Pinot, one of those lucky mortals who can identify, in a blind wine tasting, the plot where the grapes used to produce it were grown, has an exceptional memory for flavors, tremendous knowledge about wine and food, and a perpetual desire to enjoy the experience of eating and drinking. He came to Israel to help his friend develop a wine menu. In recent weeks he has visited small wineries looking for local wines with a strong character, and has been matching wines imported from France and Italy to the menu and character of the new restaurant.
The declaration of intent
"One day I was standing in the kitchen of Le Grand Vefour when I realized what I was doing to the raw ingredients," says Yosefi. "Goose liver, for example. I used to clean it, boil it and create a three-layer terrine of goose liver and caramelized daikon radishes. We baked the terrine in a bain-marie, cooled it, scooped out a circle from the middle and filled it with a red grapefruit mousse. We rolled the tiny circle in green-pea salt, placed it on a plate adorned with a spray of hibiscus cream, added a drop of safran cream and garnished it with daikon whip. I have great admiration for the creative cuisine of the great chefs like Guy Martin, but there comes a time when you ask yourself, why? Why do you have to process natural ingredients to the point where it is hard to identify their original taste, and why are there 25 cooks working in a restaurant that serves 45 diners?
"That was another lesson in a growing understanding that as a chef, I'm simply a conduit for transferring raw ingredients from nature to the diner. The work of the vintner is to do the minimum required so as not to spoil what nature has provided, and the work of the chef is similar. I want to serve the diners dishes in which you can sense the tastes of the soil and the sea."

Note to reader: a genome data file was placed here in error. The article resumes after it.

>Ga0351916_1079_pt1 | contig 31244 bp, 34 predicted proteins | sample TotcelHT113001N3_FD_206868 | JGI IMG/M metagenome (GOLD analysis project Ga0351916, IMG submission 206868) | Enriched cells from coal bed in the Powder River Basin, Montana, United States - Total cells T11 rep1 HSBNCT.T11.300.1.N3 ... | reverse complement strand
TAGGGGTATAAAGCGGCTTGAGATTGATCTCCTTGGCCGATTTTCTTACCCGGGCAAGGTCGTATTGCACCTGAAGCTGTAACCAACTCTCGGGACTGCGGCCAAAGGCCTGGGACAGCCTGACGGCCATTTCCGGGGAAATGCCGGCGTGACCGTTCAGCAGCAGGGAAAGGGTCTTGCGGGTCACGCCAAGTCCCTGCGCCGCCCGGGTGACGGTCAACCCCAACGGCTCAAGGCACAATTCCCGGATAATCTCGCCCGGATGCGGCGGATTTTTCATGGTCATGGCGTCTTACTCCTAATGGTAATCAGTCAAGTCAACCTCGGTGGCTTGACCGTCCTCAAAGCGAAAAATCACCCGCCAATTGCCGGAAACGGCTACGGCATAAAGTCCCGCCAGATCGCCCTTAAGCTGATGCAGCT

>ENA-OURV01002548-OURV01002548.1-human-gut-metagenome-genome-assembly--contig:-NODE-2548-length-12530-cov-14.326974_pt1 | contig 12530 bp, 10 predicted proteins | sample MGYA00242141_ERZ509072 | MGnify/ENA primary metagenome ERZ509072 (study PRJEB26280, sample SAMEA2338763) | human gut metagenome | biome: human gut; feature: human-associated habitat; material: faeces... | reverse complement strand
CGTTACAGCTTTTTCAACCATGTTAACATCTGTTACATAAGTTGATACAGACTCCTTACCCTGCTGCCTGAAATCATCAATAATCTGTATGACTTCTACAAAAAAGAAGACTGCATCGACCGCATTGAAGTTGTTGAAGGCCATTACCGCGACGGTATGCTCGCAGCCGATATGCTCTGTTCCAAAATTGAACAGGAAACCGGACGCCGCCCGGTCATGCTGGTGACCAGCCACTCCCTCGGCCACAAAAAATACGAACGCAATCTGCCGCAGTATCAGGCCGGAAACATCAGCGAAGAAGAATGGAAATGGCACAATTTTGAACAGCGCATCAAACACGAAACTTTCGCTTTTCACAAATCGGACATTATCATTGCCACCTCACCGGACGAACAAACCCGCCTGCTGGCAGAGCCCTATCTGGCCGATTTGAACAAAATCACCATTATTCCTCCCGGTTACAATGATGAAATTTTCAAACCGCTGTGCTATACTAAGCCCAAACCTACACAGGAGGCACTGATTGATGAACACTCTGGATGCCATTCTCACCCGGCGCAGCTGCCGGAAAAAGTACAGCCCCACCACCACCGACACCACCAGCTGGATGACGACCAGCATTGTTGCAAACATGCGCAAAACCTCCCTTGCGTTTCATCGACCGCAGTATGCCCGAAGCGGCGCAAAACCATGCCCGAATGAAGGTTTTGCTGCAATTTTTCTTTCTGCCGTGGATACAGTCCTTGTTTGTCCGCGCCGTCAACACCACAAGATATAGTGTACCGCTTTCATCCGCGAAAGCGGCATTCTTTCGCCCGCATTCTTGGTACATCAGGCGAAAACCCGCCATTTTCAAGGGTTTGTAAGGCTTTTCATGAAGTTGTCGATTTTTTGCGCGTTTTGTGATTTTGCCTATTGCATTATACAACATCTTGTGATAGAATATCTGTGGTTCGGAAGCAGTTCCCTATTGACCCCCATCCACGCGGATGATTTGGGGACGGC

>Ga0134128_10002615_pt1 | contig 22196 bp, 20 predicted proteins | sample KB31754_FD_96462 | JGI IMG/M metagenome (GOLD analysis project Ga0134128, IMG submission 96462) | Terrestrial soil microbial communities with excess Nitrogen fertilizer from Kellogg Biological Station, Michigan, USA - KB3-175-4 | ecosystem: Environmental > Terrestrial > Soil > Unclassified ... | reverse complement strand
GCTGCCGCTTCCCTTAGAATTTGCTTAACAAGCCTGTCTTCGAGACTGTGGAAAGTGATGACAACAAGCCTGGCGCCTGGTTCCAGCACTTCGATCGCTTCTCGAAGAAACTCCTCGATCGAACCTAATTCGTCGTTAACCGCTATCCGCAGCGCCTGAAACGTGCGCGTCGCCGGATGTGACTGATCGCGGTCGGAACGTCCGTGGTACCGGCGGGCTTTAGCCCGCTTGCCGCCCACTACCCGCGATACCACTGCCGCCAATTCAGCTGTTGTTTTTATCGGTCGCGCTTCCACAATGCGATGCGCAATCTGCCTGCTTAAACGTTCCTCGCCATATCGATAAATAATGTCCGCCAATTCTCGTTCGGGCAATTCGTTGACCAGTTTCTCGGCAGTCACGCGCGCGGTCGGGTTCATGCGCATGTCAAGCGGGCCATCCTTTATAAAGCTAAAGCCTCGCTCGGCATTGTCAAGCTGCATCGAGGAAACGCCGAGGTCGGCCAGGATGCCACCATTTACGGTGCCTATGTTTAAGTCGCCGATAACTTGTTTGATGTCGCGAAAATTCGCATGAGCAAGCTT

The thought process described by Yosefi has been adopted by many French chefs in the past two decades. Young chefs who acquired their education and experience in the kitchens of Michelin-starred restaurants are deciding not to adopt the rules and norms dictated by the tastemakers of the Michelin system. Instead, they are opening restaurants designed on the model of the French bistro: modest spaces, a small staff, a friendly and informal atmosphere, and a menu based on simple, high-quality local ingredients, made with complex techniques that used to be limited to restaurants serving elite cuisine. This mix enables them to maintain a medium price range and cater to a broader public.
The identity and character of a restaurant are only shaped over time. It's hard to talk about a restaurant that isn't yet open to the public, but of all the restaurants that have opened or are scheduled to open this year in Tel Aviv, we find Elba the most interesting. Yair Yosefi is a thinking man and a smart chef. Intellectual aspirations in the kitchen could be absurd or simply pretentious; in this case they work beautifully. The dishes are simple, but not simplistic or shallow. The intelligent combinations of flavors stem from memories of flavors that have accumulated on the palate, from the professional experience built up over 15 years of work in the kitchen, and from the cultural legacy acquired during literary and actual food journeys in Israel and worldwide. In addition to intelligence, there is passion, creativity, and genuine curiosity about researching local ingredients.
At a tasting session during the trial run, there were dishes and flavors that differed from those generally found on the endlessly repeated menus of Tel Aviv restaurants. A non-Israeli meal, in the positive sense of the word, and at the same time a wonderfully Israeli meal. There was no eggplant or vegetable salad juice, but there were other flavors and ingredients that have been etched in the DNA of the country's inhabitants, and a modest and genuine promise to continue to shape the character of the new Israeli cuisine. And the food was tasty.